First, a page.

SAN DIEGO – A major ruling in a court case Team 10 first told you about.
According to attorneys handling the case, this week a judge denied Petco’s motion for summary adjudication, and extended strict products liability to the sale of animals sold as pets.
According to the court documents, the judge wrote, “The sale of pet rats by Petco in a diseased condition implicates strict liability principles. Thus, the sale of pet rats may be considered a ‘product’ and plaintiffs may pursue their strict liability cause of action.”
The family of 10-year-old Aidan Pankey is suing Petco for his death.
Aidan Pankey died in 2013 from rat bite fever, an infectious disease that can be caused by two different bacteria.
His family says the pet store sold them a diseased pet rat.
In 2014 Team 10 was first to talk to Aidan’s dad who described the emotional and physical toll his little boy’s death took on the family.
He said he couldn’t eat sleep or work.
“He was my family,” Andrew Pankey told Team 10 in 2014. “I’m probably down 30 or 35 pounds since then. I don’t even get hungry.”
Nearly three years after suing Petco, the quiet ruling in the case could have a major impact across the state.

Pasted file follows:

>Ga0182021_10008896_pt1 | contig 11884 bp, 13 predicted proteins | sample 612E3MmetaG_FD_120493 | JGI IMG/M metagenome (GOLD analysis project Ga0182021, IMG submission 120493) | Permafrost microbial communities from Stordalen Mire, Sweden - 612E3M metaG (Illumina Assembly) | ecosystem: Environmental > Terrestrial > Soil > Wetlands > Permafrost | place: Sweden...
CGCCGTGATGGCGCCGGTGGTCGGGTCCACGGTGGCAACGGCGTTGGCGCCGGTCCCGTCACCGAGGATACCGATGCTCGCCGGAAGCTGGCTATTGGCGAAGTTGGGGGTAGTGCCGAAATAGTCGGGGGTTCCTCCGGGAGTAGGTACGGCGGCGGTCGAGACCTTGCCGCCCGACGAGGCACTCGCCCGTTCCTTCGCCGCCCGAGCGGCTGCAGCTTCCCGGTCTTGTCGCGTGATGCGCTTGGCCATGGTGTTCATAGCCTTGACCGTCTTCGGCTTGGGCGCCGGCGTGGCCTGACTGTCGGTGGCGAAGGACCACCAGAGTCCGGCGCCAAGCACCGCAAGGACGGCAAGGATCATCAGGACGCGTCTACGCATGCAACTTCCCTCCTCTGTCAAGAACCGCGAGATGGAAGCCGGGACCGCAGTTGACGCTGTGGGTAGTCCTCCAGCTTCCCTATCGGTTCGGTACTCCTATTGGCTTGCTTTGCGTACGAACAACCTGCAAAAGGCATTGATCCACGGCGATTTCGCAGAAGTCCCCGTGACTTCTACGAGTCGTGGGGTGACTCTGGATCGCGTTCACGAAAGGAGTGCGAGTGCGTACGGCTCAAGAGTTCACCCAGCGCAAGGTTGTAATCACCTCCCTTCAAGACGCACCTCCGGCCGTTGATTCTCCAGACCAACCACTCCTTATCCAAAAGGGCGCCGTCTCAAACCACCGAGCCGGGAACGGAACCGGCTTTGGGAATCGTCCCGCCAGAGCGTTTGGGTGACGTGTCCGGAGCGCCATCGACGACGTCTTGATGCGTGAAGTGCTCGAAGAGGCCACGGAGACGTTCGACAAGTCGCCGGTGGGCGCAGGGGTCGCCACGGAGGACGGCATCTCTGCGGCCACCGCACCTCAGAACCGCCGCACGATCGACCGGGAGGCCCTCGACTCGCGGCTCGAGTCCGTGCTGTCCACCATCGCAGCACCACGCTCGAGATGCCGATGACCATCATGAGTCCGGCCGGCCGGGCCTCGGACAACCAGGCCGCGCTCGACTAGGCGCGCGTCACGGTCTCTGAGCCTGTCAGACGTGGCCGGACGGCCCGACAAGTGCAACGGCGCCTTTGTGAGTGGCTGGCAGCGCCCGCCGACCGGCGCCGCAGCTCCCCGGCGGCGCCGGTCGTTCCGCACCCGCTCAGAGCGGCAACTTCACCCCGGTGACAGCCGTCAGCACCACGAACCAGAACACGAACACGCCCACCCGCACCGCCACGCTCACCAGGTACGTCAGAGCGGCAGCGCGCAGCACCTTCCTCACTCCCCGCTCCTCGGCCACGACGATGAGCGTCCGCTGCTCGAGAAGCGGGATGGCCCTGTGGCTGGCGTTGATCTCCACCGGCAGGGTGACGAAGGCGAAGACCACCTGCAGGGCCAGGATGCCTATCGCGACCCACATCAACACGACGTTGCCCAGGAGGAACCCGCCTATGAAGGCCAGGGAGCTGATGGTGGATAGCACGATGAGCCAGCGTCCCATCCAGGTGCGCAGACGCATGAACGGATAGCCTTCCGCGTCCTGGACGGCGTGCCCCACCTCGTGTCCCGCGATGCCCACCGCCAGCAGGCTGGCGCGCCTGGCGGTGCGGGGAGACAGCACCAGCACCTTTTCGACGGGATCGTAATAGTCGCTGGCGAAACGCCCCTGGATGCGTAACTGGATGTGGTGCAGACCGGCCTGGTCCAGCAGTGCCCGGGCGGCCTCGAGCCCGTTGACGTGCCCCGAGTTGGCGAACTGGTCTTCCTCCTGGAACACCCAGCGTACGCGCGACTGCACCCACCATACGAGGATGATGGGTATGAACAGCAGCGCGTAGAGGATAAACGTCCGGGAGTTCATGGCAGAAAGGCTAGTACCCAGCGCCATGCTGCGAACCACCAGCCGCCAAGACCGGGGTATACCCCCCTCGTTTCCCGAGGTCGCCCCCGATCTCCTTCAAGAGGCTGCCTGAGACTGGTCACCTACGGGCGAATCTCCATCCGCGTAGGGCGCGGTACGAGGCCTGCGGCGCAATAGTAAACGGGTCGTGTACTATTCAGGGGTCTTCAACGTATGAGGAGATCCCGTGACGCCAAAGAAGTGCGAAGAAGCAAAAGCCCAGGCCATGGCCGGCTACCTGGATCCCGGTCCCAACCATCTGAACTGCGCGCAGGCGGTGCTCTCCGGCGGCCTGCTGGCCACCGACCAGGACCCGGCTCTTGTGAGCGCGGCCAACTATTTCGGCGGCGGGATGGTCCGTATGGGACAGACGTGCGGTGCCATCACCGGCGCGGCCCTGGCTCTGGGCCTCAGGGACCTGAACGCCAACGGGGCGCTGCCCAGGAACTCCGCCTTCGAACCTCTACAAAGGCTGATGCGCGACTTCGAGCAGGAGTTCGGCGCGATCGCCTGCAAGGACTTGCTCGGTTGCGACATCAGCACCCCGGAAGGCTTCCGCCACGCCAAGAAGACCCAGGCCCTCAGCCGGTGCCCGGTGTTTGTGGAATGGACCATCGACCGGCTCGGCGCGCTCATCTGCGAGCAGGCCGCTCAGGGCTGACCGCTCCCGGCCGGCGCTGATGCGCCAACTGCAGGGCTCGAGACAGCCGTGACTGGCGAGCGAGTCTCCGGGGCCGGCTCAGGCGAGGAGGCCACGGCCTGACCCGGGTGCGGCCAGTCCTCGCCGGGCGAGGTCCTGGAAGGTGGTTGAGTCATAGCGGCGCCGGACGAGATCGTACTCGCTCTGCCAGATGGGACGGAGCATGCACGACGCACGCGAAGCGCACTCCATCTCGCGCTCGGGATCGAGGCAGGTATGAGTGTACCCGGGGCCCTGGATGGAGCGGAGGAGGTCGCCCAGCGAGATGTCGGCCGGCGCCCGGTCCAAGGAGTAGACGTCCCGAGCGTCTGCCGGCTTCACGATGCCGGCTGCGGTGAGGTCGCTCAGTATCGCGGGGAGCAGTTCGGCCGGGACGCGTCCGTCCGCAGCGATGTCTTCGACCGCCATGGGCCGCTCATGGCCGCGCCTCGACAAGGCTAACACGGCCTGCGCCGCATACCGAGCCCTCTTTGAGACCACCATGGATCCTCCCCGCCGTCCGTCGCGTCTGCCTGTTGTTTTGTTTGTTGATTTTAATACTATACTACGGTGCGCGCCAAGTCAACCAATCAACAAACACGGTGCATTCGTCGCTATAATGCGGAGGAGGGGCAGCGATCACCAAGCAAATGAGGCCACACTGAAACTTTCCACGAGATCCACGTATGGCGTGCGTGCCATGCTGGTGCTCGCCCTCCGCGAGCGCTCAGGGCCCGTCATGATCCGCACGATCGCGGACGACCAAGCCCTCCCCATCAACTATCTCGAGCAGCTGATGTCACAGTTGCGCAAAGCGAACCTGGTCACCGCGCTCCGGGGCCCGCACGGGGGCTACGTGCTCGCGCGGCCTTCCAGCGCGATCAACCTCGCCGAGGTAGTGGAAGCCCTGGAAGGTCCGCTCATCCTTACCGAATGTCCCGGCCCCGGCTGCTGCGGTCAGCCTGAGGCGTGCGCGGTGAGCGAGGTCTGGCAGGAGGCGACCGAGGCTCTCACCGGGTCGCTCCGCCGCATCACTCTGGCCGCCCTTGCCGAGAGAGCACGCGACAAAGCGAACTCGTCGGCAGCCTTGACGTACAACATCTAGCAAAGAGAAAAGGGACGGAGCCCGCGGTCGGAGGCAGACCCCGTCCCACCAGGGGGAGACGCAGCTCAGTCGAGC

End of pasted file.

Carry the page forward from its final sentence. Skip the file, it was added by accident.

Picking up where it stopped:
“The judge said for the first time in California, we can pursue this case under a strict product liability theory, and that means that Petco has the responsibility to make sure that it’s not selling defective products,” said attorney Bibi Fell of the Gomez Trial Attorneys.
Team 10 asked Fell how it will impact consumers.
“This will make it a lot safer for the general public,” she said.
Fell said the ruling puts the responsibility on pet stores to make sure that they are selling products that are safe.
“It means that Petco has to do some work,” she said. “It needs to make sure that it’s buying rats that are free of disease, and it can do that by putting pressure on its suppliers. The average consumer can’t put pressure on Petco’s suppliers.”
The ruling stated, “The court is acutely aware that although it is rare, the consequences of not identifying RBF in a child, is deadly. Petco and suppliers of rats are in a better position to be able to inform of the risks of injury, and to possibly ensure their rats are free at the time of sale of RBF. Petco and the suppliers are both in commercial enterprises and are able to distribute the risk of injury as a cost of doing business, notwithstanding that some consumers may be unwilling to purchase a rat at higher prices. This case illustrates the difficulty of an injured party to trace the origin of the rat. Finally, the rats are greatly distributed in commerce. Based upon these factors, further support is presented to find a pet rat is a product.”
Fell tells Team 10 the family’s primary concern is making sure this doesn’t happen to another child.
“They are very happy the ruling is out there,” Fell said.
When Team 10 first reported this story, Petco said they have the strictest standards of care for rats and they have customers sign release papers.
A spokesperson said any statements they provided previously still stand.
When Team 10 asked about the court ruling, they said they don’t comment on ongoing litigation.
The trial is scheduled to begin in March.